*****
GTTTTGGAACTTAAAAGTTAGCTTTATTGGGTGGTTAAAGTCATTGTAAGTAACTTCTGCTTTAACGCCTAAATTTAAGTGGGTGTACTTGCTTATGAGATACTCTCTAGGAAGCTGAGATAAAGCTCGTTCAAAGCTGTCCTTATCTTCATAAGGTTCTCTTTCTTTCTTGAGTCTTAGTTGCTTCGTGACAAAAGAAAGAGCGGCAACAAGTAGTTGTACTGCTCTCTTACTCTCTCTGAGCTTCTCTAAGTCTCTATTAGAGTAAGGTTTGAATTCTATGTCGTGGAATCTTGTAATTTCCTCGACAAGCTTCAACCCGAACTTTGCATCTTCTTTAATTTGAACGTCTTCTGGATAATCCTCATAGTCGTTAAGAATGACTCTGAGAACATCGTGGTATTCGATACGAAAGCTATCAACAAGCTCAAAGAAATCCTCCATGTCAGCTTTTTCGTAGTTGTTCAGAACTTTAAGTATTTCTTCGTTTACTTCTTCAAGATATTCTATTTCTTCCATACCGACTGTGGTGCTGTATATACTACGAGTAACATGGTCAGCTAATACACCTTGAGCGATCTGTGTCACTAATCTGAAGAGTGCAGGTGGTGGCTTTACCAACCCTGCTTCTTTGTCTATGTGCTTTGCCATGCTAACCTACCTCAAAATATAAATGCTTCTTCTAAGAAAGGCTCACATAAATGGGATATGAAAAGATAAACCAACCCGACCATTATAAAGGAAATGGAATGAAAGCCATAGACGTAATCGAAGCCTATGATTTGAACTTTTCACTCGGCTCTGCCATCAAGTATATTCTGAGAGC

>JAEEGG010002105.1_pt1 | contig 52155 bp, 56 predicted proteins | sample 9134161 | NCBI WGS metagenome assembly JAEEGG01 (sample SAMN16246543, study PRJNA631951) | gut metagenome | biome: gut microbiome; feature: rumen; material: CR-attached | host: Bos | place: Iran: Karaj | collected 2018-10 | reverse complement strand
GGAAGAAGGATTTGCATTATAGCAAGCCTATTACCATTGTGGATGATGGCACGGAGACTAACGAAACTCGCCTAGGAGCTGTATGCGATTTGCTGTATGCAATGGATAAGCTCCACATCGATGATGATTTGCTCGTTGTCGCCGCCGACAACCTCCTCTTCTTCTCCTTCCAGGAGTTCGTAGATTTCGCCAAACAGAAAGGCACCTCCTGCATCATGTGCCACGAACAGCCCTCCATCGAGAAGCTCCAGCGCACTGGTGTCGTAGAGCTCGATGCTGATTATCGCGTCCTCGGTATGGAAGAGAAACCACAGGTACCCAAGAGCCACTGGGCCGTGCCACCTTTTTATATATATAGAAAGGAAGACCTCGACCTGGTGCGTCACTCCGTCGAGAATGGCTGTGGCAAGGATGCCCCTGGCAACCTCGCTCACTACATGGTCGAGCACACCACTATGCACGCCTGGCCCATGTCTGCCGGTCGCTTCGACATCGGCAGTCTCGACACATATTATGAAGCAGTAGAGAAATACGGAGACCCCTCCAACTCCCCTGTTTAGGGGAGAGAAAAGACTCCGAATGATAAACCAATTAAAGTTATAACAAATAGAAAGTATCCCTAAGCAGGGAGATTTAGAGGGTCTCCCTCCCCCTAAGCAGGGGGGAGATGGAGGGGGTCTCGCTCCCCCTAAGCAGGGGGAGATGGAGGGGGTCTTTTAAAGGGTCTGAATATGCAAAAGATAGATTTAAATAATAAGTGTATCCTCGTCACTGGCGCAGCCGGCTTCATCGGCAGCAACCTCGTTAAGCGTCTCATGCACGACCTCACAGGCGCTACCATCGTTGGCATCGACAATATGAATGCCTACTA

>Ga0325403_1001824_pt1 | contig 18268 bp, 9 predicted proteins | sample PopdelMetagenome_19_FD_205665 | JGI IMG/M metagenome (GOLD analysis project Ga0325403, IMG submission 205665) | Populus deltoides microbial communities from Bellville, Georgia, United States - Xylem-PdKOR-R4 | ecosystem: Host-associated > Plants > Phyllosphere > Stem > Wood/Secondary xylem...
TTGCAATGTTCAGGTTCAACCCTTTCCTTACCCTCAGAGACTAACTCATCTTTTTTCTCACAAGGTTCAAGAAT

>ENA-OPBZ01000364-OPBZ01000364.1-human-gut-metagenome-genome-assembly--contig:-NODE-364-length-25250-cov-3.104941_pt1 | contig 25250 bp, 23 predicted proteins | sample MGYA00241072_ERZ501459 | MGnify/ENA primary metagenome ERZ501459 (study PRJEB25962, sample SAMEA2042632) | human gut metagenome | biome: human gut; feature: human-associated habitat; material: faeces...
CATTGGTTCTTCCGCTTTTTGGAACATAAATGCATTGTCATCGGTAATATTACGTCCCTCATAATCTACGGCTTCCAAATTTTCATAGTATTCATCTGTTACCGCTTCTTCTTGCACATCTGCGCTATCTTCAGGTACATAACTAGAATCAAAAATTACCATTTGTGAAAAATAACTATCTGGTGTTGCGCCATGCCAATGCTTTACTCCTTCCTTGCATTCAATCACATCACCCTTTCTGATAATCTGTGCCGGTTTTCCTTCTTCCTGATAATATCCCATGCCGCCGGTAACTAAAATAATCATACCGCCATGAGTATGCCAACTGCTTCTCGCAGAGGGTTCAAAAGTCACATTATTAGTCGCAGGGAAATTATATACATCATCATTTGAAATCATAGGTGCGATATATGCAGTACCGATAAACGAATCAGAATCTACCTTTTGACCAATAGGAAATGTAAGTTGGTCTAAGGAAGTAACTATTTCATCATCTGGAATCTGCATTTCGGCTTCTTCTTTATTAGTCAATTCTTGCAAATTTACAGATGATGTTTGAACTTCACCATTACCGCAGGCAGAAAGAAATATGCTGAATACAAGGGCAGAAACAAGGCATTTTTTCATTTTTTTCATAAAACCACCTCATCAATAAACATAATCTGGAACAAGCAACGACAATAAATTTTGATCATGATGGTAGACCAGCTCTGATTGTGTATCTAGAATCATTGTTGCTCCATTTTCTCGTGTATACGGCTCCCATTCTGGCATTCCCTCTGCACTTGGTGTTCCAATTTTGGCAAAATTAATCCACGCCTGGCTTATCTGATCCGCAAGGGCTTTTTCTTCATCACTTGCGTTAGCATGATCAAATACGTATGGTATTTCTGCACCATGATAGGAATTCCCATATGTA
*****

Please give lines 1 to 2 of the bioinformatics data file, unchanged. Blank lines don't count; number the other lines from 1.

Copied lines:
GTTTTGGAACTTAAAAGTTAGCTTTATTGGGTGGTTAAAGTCATTGTAAGTAACTTCTGCTTTAACGCCTAAATTTAAGTGGGTGTACTTGCTTATGAGATACTCTCTAGGAAGCTGAGATAAAGCTCGTTCAAAGCTGTCCTTATCTTCATAAGGTTCTCTTTCTTTCTTGAGTCTTAGTTGCTTCGTGACAAAAGAAAGAGCGGCAACAAGTAGTTGTACTGCTCTCTTACTCTCTCTGAGCTTCTCTAAGTCTCTATTAGAGTAAGGTTTGAATTCTATGTCGTGGAATCTTGTAATTTCCTCGACAAGCTTCAACCCGAACTTTGCATCTTCTTTAATTTGAACGTCTTCTGGATAATCCTCATAGTCGTTAAGAATGACTCTGAGAACATCGTGGTATTCGATACGAAAGCTATCAACAAGCTCAAAGAAATCCTCCATGTCAGCTTTTTCGTAGTTGTTCAGAACTTTAAGTATTTCTTCGTTTACTTCTTCAAGATATTCTATTTCTTCCATACCGACTGTGGTGCTGTATATACTACGAGTAACATGGTCAGCTAATACACCTTGAGCGATCTGTGTCACTAATCTGAAGAGTGCAGGTGGTGGCTTTACCAACCCTGCTTCTTTGTCTATGTGCTTTGCCATGCTAACCTACCTCAAAATATAAATGCTTCTTCTAAGAAAGGCTCACATAAATGGGATATGAAAAGATAAACCAACCCGACCATTATAAAGGAAATGGAATGAAAGCCATAGACGTAATCGAAGCCTATGATTTGAACTTTTCACTCGGCTCTGCCATCAAGTATATTCTGAGAGC

>JAEEGG010002105.1_pt1 | contig 52155 bp, 56 predicted proteins | sample 9134161 | NCBI WGS metagenome assembly JAEEGG01 (sample SAMN16246543, study PRJNA631951) | gut metagenome | biome: gut microbiome; feature: rumen; material: CR-attached | host: Bos | place: Iran: Karaj | collected 2018-10 | reverse complement strand